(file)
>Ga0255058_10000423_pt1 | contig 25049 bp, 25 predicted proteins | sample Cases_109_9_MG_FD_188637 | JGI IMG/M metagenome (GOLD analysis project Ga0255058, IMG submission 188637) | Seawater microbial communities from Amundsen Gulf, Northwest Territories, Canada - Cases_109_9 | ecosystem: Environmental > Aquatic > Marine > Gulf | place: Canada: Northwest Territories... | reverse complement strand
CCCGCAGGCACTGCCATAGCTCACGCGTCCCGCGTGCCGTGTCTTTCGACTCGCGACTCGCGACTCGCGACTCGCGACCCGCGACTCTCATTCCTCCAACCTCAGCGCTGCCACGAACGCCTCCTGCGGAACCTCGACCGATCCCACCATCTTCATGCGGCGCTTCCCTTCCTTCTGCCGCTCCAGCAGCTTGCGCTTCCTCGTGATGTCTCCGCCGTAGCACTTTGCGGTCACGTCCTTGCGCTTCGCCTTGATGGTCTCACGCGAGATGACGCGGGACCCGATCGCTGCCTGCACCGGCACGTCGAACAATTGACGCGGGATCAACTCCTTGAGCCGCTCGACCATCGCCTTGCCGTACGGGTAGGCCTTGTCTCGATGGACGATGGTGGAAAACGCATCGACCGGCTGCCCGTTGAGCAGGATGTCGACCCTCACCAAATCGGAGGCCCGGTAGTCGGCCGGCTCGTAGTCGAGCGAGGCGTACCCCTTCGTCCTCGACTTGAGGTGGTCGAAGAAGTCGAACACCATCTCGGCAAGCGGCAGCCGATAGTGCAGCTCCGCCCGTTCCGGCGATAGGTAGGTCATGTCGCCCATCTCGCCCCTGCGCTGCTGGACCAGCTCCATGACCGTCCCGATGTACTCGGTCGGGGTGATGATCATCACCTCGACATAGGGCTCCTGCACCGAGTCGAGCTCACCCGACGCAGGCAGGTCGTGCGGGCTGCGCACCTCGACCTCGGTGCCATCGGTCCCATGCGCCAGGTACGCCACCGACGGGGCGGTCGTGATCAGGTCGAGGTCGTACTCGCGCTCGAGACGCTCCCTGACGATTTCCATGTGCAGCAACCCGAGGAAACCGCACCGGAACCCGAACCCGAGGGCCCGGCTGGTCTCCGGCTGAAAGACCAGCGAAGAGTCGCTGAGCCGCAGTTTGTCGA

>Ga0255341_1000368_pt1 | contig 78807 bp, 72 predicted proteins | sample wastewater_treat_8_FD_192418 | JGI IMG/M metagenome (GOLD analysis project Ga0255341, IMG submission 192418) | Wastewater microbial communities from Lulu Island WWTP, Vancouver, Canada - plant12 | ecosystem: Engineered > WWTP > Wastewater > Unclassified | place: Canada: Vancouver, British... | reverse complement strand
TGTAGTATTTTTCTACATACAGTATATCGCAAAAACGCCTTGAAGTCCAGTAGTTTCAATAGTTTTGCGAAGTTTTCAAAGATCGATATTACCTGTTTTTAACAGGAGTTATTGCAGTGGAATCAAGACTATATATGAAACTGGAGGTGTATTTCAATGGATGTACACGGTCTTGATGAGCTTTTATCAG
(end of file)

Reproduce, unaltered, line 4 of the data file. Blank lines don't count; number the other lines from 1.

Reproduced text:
TGTAGTATTTTTCTACATACAGTATATCGCAAAAACGCCTTGAAGTCCAGTAGTTTCAATAGTTTTGCGAAGTTTTCAAAGATCGATATTACCTGTTTTTAACAGGAGTTATTGCAGTGGAATCAAGACTATATATGAAACTGGAGGTGTATTTCAATGGATGTACACGGTCTTGATGAGCTTTTATCAG